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Military ranks are a system of hierarchical relationships in armed forces,[1] police,[2] intelligence agencies or other institutions organized along military lines. The military rank system defines dominance, authority, and responsibility in a military hierarchy. It incorporates the principles of exercising power and authority into the military chain of command – the succession of commanders superior to subordinates through which command is exercised. The military chain of command constructs an important component for organized collective action.[3]

Usually, uniforms denote the bearer’s rank by particular insignia affixed to the uniforms. Ranking systems have been known for most of military history to be advantageous for military operations, in particular with regards to logistics, command, and coordination; as time went on and military operations became larger and more complex, military ranks increased and ranking systems themselves became more complex.

Rank is not only used to designate leadership, but to establish pay-grade as well. As rank increases, pay-grade follows, but so does amount of responsibility.[4]

Within modern armed forces, the use of ranks is almost universal. Socialist states have sometimes abolished ranks (e.g., the Soviet Red Army 1918–1935,[5] the Chinese People’s Liberation Army 1965–1988,[6] and the Albanian Army 1966–1991[7]), but they had to re-establish them after encountering operational difficulties of command and control.
The rank that was subordinate to a top general was a taxiarchos or taxiarhos, something akin to the modern brigadier. In Sparta, however, the title was polemarchos. Below this was the syntagmatarchis, which can be translated as “leader of a regiment” (syntagma) and was therefore like a modern colonel. Below him was the tagmatarches, a commanding officer of a tagma (near to the modern battalion). The rank was roughly equivalent to the legatus of a Roman legion. Next was the lokhagos, an officer who led an infantry unit called a lokhos that consisted of roughly a hundred men, much the same as in a modern company led by a captain.

A Greek cavalry (hippikon) regiment was called a hipparchia and was commanded by an epihipparch. The unit was split into two and led by two hipparchos or hipparch, but Spartan cavalry was led by a hipparmostes. A hippotoxotès was a mounted archer. A Greek cavalry company was led by a tetrarchès or tetrarch.

The rank and file of the military in most of the Greek city states was composed of ordinary citizens. Heavily armed foot soldiers were called hoplitès or hoplites and a hoplomachos was a drill or weapons instructor.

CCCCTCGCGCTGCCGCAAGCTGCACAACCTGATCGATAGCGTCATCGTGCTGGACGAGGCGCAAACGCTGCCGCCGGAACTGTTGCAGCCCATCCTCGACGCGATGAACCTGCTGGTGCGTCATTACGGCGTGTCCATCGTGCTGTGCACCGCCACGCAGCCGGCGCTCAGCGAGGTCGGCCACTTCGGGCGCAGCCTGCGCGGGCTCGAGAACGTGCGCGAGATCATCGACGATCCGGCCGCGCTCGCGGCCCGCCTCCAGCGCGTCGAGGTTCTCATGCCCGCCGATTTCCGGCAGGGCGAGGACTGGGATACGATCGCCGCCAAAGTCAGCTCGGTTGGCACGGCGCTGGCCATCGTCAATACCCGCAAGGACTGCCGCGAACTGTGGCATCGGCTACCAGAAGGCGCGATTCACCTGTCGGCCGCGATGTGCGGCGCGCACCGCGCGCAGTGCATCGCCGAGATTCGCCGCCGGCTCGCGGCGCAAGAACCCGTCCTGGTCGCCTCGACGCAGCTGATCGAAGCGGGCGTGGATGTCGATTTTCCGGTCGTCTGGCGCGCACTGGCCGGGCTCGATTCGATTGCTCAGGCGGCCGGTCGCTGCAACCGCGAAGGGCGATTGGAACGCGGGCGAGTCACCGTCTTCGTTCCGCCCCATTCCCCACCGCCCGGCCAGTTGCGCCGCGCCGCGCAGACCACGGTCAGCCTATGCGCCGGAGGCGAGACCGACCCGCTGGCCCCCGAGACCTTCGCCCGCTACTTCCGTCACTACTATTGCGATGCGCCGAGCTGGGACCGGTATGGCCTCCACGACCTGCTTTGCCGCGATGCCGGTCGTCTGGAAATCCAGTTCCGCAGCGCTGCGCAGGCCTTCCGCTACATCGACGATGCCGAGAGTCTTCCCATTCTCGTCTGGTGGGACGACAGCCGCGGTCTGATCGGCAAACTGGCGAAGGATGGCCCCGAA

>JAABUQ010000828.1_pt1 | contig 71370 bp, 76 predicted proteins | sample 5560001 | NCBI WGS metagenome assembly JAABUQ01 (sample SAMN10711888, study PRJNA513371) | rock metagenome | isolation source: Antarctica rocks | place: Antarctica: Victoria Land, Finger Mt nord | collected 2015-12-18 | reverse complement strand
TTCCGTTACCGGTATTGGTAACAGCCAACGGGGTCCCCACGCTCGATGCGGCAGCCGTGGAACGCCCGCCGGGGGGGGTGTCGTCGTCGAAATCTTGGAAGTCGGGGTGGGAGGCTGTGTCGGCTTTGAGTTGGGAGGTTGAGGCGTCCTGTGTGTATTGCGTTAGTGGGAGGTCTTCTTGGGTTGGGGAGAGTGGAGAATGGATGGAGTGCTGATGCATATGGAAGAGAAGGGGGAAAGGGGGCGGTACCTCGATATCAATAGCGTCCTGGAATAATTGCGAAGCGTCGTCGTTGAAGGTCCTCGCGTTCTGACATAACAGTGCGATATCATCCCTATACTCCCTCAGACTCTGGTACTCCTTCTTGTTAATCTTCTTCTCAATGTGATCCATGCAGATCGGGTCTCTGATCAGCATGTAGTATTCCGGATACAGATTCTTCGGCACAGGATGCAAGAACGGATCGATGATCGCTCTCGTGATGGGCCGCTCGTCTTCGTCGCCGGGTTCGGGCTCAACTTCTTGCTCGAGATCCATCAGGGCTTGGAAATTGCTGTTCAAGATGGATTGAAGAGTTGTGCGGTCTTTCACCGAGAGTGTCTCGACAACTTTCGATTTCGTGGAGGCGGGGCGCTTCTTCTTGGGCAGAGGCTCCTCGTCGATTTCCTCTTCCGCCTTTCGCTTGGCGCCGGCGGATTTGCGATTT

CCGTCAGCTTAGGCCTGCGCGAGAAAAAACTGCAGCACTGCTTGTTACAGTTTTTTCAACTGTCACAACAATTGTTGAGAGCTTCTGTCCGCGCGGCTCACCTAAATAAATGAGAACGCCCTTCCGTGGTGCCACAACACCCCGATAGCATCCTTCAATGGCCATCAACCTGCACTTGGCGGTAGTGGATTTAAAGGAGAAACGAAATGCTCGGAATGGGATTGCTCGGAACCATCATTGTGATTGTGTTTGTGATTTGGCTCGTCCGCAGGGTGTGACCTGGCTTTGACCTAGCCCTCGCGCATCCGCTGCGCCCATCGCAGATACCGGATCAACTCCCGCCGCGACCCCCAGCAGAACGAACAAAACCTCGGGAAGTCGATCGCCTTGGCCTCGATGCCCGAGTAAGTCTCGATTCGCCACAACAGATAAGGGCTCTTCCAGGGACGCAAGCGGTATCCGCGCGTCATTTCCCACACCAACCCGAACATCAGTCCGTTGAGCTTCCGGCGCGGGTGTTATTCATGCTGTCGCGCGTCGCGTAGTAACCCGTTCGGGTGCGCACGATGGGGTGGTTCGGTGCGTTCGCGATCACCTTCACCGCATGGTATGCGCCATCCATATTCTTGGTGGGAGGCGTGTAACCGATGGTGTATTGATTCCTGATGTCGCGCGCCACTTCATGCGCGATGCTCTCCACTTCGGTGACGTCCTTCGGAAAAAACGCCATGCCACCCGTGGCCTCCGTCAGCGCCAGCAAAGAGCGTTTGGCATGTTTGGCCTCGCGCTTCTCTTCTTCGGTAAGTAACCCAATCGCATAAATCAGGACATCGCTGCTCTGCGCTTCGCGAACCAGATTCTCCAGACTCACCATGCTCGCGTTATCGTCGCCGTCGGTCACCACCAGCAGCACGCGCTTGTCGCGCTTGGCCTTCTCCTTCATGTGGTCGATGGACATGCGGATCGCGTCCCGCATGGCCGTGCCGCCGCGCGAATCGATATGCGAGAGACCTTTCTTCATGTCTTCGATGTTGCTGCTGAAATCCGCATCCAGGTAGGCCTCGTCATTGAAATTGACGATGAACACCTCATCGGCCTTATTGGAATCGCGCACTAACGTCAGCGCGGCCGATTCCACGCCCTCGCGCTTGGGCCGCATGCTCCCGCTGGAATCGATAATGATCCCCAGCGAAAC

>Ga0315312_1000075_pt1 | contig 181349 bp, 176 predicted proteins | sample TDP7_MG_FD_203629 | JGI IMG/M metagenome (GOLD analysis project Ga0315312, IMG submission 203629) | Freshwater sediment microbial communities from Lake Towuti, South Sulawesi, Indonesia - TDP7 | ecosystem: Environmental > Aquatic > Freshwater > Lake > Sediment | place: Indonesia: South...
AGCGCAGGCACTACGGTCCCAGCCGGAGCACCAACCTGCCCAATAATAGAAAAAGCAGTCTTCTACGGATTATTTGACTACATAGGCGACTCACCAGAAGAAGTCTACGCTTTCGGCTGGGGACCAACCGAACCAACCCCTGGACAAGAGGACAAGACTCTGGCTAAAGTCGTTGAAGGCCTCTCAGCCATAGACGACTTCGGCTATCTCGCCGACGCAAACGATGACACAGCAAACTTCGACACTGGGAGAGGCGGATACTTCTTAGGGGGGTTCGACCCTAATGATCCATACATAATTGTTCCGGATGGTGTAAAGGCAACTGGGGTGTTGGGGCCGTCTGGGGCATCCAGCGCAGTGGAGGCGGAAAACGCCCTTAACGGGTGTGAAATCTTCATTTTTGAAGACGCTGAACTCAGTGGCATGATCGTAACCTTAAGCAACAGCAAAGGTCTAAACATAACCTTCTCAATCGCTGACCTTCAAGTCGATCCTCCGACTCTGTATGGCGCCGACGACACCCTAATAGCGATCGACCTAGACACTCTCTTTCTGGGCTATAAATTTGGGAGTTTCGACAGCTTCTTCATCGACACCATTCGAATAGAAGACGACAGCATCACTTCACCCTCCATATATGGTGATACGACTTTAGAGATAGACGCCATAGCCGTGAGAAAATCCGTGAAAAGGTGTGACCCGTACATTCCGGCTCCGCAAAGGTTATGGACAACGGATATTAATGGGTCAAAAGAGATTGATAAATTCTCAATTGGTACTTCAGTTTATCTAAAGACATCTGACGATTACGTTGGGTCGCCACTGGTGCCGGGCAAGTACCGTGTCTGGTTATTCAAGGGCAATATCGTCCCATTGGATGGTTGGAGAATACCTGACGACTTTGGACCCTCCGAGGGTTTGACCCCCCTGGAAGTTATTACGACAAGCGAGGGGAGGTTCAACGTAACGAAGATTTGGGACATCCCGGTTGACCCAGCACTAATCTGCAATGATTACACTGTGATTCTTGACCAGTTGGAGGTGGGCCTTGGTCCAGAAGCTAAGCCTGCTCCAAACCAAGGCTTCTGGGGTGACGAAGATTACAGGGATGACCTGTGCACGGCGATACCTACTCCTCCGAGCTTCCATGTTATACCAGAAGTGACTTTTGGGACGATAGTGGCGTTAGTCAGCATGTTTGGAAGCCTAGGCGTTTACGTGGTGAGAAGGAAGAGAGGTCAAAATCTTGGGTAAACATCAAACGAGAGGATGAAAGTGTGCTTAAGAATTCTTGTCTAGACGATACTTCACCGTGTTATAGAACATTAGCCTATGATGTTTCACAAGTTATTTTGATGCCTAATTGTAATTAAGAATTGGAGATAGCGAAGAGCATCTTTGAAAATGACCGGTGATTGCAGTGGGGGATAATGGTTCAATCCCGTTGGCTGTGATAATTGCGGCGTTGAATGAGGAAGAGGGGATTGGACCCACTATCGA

Once Athens became a naval power, the top generals of the land armies had authority over the naval fleets as well. Under them, each warship was commanded by a trièrarchos or trierarch, a word which originally meant “trireme officer” but persisted when other types of vessels came into use. Moreover, as in modern navies, the different tasks associated with running a ship were delegated to different subordinates. Specifically, the kybernètès was the helmsman, the keleustēs managed the rowing speed, and the trièraulès was the flute player who maintained the strike rate for the oarsmen. Following further specialization, the naval strategos was replaced by a nauarchos, a sea officer equating to an admiral.

With the rise of Macedonia under Philip II of Macedon and Alexander the Great, the Greek military became professional, tactics became more sophisticated and additional levels of ranking developed. Foot soldiers were organized into heavy infantry phalanxes called phalangites. These were among the first troops ever to be drilled, and they fought packed in a close rectangular formation, typically eight men deep, with a leader at the head of each column (or file) and a secondary leader in the middle so that the back rows could move off to the sides if more frontage was needed.

A tetrarchia was a unit of four files and a tetrarchès or tetrarch was a commander of four files; a dilochia was a double file and a dilochitès was a double-file leader; a lochos was a single file and a lochagos was a file leader; a dimoiria was a half file and a dimoirites was a half-file leader. Another name for the half file was a hèmilochion with a hèmilochitès being a half-file leader.

Different types of units, however, were divided differently and therefore their leaders had different titles. For example, under a numbering system by tens, a dekas or dekania was a unit of ten led by a dekarchos, a hekatontarchia was a unit of hundred led by a hekatontarchos and a khiliostys or khiliarchia was a unit of a thousand led by a khiliarchos.

The cavalry, for which Alexander became most famous (in a military sense), grew more varied. There were heavy cavalry and wing cavalry (ilè) units, the latter commanded by an ilarchos.

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